In Praise of Rose of Sharon

The first time I encountered the name “Rose of Sharon,” it was spelled Rosasharn and pronounced exactly as it looks. If you’ve read “The Grapes of Wrath,” you know who I’m talking about. Rosasharn was the 18-year-old eldest daughter of the Joad family, shallow and self-absorbed when her family began their ill-fated 1930s trek from the Dust Bowl of Oklahoma to the hoped-for land of milk and honey in California.

My eleventh grade English teacher explained that the name Rose of Sharon came from the Bible book Song of Solomon. The first verse of the second chapter says this: “I am a rose of Sharon, a lily of the valleys.” Sharon is the Hebrew word for a level place and most likely refers to the fertile plain along the Mediterranean coast in western Israel. It was known for its beautiful flowers, though it’s unlikely that they were anything like the Rose of Sharon that grows today in the United States.

Rose of Sharon isn’t a rose at all. It’s a type of hibiscus often thought of as a quintessential Southern plant, though it actually grows from central Florida all the way to the upper mid-west and to some parts of New England. Its showy trumpet-shaped flowers bloom from mid-summer into fall and come in many colors. Rose of Sharon bushes can grow to be 16 feet tall and ten feet wide and are easy for beginning gardeners to grow because they are tolerant of poor soil, heat, humidity and drought.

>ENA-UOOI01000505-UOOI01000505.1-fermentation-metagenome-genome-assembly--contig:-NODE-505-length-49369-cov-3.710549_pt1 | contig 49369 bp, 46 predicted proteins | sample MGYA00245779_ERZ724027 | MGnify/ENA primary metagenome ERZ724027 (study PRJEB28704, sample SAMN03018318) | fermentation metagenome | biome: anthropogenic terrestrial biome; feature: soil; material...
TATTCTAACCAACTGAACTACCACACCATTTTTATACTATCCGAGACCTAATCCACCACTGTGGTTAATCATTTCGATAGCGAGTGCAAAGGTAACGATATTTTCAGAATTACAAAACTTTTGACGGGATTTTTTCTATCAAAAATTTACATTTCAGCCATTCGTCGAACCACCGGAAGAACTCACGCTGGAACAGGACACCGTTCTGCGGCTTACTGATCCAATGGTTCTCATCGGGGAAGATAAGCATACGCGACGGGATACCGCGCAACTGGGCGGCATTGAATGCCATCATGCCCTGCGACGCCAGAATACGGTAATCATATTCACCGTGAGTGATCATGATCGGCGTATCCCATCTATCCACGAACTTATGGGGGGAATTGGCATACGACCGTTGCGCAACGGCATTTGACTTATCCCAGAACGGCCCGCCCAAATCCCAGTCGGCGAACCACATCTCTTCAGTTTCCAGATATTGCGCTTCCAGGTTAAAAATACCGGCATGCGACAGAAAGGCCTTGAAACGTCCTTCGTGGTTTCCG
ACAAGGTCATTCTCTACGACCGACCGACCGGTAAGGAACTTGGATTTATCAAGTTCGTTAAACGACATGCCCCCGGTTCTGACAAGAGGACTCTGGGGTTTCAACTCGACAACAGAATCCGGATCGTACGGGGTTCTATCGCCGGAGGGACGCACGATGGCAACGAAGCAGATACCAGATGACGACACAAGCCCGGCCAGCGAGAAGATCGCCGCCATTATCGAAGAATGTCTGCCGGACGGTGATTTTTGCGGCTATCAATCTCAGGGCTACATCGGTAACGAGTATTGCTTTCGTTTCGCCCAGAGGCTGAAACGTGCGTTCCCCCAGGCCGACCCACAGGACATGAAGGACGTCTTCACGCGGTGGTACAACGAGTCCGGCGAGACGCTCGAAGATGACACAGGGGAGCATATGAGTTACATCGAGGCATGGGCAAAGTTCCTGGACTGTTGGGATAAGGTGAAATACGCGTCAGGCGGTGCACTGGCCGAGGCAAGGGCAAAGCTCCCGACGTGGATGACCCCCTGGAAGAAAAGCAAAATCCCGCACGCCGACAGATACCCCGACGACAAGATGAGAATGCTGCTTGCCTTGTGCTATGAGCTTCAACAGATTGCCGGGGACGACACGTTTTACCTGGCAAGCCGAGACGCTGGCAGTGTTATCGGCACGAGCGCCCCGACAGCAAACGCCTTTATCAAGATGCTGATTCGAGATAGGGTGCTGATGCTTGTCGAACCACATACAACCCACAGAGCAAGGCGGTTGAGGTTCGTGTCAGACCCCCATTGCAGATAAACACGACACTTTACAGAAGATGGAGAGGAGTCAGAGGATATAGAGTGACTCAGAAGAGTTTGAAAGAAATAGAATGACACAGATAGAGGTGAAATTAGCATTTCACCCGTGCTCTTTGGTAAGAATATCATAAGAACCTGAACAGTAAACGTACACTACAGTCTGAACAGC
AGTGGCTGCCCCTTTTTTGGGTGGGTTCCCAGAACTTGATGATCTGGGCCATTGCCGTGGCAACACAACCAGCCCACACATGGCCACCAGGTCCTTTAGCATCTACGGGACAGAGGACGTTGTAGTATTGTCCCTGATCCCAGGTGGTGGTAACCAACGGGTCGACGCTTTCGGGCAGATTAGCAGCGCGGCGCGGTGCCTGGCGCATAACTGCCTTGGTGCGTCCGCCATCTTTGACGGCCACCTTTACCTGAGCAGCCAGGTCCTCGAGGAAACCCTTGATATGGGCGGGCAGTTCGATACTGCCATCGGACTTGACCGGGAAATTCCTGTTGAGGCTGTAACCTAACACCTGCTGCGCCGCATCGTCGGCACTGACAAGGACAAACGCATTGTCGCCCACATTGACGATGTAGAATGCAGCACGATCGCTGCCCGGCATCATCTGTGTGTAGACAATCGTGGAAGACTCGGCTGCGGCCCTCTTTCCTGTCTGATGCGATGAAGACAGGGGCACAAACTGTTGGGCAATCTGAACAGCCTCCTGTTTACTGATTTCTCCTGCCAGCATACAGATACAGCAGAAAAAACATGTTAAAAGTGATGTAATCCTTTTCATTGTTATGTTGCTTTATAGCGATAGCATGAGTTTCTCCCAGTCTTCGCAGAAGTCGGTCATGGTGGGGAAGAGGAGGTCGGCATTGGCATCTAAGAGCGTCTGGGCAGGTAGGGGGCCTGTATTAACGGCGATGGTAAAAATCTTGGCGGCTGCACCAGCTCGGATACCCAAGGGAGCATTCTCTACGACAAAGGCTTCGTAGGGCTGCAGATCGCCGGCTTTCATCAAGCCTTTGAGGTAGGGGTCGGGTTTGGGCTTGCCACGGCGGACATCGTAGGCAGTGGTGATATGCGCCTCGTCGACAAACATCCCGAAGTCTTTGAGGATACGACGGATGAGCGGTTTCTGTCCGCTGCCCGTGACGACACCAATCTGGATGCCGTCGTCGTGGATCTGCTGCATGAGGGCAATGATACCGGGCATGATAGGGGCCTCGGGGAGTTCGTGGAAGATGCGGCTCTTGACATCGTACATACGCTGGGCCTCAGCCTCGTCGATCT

What’s not to like about that?

When I moved into a new-to-me house seven years ago, I was surprised to discover several Rose of Sharon bushes growing in the deep shade of my back yard. They were tall and spindly and ugly, almost certainly because Rose of Sharon requires at least six hour of sun per day to thrive.  The roots were too massive to dig up, so I cut the bushes down instead. Happily, some of the seeds found their way to sunny areas of my yard. I now have a white Rose-of-Sharon, a pale lavender one, and another—color unknown—that hasn’t burst into bloom yet. I can’t wait to see what it turns out to be.

But back to Rosasharn Joad. Decades had passed between my first reading of John Steinbeck’s 1939 classic, which was awarded both the Pulitzer Prize and the National Book Award, and the time when I picked it up again. The re-read happened on a long plane ride. The passenger seated next to me worked Sudoku puzzles and watched a movie on her phone and didn’t strike up a conversation until we touched down and I placed my bookmark in “The Grapes of Wrath” and closed it. Then she said, “I just want you to know I’m going to get myself a copy of that book and read it as soon as I get home. I haven’t read it since high school.”

“You should,” I told her. “You definitely should.”

I like to recount that story whenever someone tells me how much they adored “The Four Winds” by Kristin Hannah. I read that novel, too, and found it to be a second-rate retelling of the story of hardworking people thrust into unimaginable poverty during the Great Depression. But if Hannah is more your cup of tea than Steinbeck, go for it. Reading anything about those hard, hard times is a million times better than reading nothing.

Those who forego “The Grapes of Wrath” will, however, miss out on perhaps the most unforgettable and controversial final scene in all of American literature. It’s a scene in which Rosasharn, who has just given birth to “a blue shriveled little mummy that never breathed,” becomes one of the novel’s many heroes.

I’m honored to have flowers that share her name growing in my yard.

(July 13, 2022)